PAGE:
For years, School of Medicine users have voiced a need for better communication and collaboration tools. Users have also complained of having to remember too many ids and passwords (e.g., Onyen, SOMid, domain account). When the Office of Information Systems (OIS) began researching ways to address these needs, we knew that we wanted an integrated, enterprise-ready solution. In a time of significant budget cuts, we also wanted to make sure we utilized main campus resources when possible.
After substantial research and buy-in (see Background), an integrated set of solutions became clear.
Together, the following three components make up the MC2 Initiative (or Medicine's Communication and Collaboration Initiative):
- Email Consolidation and Migration (via Microsoft Exchange)
Although we initially planned our own Microsoft Exchange hosting, a change in landscape occurred during our planning process: main campus announced a move to the Microsoft Exchange environment as well. We, along with many other schools and IT units throughout the university, decided the most efficient and financially viable option was to centralize our email efforts with main campus. Thus, this component involves migrating School of Medicine users' email to main campus' Microsoft Exchange environment. Additionally, an optional (but recommended) component to this migration is to also migrate users' work stations to main campus' domain.
- Enhanced Collaboration (via Microsoft SharePoint)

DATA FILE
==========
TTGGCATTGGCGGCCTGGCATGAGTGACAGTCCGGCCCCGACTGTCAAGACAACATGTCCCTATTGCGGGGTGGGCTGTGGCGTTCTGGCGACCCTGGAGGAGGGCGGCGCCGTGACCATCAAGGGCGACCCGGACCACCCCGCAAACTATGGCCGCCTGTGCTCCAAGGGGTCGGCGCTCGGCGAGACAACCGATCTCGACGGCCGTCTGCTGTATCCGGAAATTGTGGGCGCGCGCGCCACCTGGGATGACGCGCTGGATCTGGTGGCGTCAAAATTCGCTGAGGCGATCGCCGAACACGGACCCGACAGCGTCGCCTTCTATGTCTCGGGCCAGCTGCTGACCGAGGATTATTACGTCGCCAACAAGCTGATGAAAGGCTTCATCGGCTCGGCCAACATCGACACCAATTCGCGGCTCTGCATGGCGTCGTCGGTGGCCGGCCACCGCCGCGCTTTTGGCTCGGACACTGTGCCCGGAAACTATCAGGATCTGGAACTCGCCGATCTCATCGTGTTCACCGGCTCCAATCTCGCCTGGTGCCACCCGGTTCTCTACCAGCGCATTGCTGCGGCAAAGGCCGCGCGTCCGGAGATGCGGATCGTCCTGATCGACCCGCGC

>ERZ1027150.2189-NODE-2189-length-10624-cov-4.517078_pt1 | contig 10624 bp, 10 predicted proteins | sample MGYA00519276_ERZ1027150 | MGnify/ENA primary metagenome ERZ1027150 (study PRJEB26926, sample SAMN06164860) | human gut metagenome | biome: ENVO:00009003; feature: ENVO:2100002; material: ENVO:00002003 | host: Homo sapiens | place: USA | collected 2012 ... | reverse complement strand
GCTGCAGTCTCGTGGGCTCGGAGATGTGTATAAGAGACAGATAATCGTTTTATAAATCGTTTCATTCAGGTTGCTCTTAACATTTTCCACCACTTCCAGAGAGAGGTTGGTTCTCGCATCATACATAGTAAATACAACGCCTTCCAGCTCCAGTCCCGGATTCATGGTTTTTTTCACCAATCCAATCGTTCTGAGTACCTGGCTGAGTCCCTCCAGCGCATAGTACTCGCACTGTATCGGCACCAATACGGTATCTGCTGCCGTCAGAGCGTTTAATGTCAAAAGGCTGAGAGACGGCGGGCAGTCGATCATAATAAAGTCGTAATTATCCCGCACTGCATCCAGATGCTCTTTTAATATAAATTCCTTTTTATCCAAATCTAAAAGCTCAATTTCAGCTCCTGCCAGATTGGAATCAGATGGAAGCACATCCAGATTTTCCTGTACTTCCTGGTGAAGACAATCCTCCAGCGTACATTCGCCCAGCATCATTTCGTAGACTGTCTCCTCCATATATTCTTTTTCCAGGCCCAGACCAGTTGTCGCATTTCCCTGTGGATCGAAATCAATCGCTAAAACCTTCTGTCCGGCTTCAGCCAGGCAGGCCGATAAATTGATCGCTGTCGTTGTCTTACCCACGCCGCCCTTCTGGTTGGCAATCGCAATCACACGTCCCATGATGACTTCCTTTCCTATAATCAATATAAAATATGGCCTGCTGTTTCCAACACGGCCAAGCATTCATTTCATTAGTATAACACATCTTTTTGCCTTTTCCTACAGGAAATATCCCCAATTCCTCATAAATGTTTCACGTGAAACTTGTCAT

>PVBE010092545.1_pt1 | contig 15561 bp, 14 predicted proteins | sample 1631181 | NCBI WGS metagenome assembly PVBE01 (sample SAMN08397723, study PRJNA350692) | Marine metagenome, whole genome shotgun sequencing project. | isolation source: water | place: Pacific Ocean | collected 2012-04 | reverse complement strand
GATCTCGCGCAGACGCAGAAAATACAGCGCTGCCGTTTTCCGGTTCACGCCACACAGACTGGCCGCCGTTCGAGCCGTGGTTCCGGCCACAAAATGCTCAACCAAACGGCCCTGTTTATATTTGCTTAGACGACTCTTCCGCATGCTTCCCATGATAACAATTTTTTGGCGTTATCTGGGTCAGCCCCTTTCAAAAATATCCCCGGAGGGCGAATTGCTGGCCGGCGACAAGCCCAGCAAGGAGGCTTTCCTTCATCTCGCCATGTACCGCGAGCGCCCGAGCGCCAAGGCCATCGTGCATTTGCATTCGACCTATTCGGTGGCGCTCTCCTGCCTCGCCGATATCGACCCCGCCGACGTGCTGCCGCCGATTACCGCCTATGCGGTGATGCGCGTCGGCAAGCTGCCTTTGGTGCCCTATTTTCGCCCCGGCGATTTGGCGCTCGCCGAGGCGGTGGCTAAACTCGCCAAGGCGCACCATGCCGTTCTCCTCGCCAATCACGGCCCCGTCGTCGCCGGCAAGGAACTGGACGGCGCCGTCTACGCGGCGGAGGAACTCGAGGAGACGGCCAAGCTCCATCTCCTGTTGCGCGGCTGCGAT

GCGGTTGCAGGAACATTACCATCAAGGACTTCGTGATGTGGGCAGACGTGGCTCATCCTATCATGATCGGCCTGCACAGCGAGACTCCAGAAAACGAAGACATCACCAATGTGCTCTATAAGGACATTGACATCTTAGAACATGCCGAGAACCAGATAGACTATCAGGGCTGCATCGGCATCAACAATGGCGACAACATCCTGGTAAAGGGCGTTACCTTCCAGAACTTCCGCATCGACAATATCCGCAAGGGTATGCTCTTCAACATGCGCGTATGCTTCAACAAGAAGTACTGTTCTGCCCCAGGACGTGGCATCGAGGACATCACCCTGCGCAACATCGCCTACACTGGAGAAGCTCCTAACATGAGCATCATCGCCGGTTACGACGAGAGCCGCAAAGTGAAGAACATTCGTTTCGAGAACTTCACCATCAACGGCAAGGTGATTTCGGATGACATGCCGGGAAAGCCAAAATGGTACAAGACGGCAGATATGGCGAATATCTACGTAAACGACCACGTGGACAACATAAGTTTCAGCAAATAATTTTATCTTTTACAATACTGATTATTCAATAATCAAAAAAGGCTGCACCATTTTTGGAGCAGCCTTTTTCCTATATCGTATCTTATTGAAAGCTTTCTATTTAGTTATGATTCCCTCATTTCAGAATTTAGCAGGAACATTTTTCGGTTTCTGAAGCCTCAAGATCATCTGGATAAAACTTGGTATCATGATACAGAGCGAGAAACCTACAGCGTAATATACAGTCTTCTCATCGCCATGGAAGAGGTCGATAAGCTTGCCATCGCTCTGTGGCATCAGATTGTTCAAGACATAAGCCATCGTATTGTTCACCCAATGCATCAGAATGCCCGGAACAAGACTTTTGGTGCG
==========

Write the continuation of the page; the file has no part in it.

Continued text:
Microsoft SharePoint is the ultimate online collaboration tool (document sharing/collaboration, wikis, discussion forums, tasks lists, team calendars, etc.). As with Microsoft Exchange, main campus knows the value of this tool as well and has offered us hosting with their Microsoft SharePoint implementation. Although you may find it easier to access SharePoint after your workstation has been migrated to main campus' domain (i.e., you'll experience less logins), OIS can create a SharePoint site for you at any time.
- UserID Consolidation and Management (via Onyen authentication)
School of Medicine users currently have to remember and manage (at least) three centrally-managed usernames and passwords: Onyen, SOMid, and domain accounts. After substantial analysis of existing systems and applications, OIS decided that the easiest way to consolidate these ids was to pick an id and convert our existing systems and applications to the chosen authentication. We chose to consolidate our systems and applications to Onyen authentication. This component will be a work in progress throughout the MC2 Initiative. As users are migrated to main campus' email and domain, they will begin using their Onyens more. Eventually, by the end of the migrations, we will have converted all centrally managed School of Medicine systems and applications to Onyen authentication - thus, users will eventually only have to manage one account and password!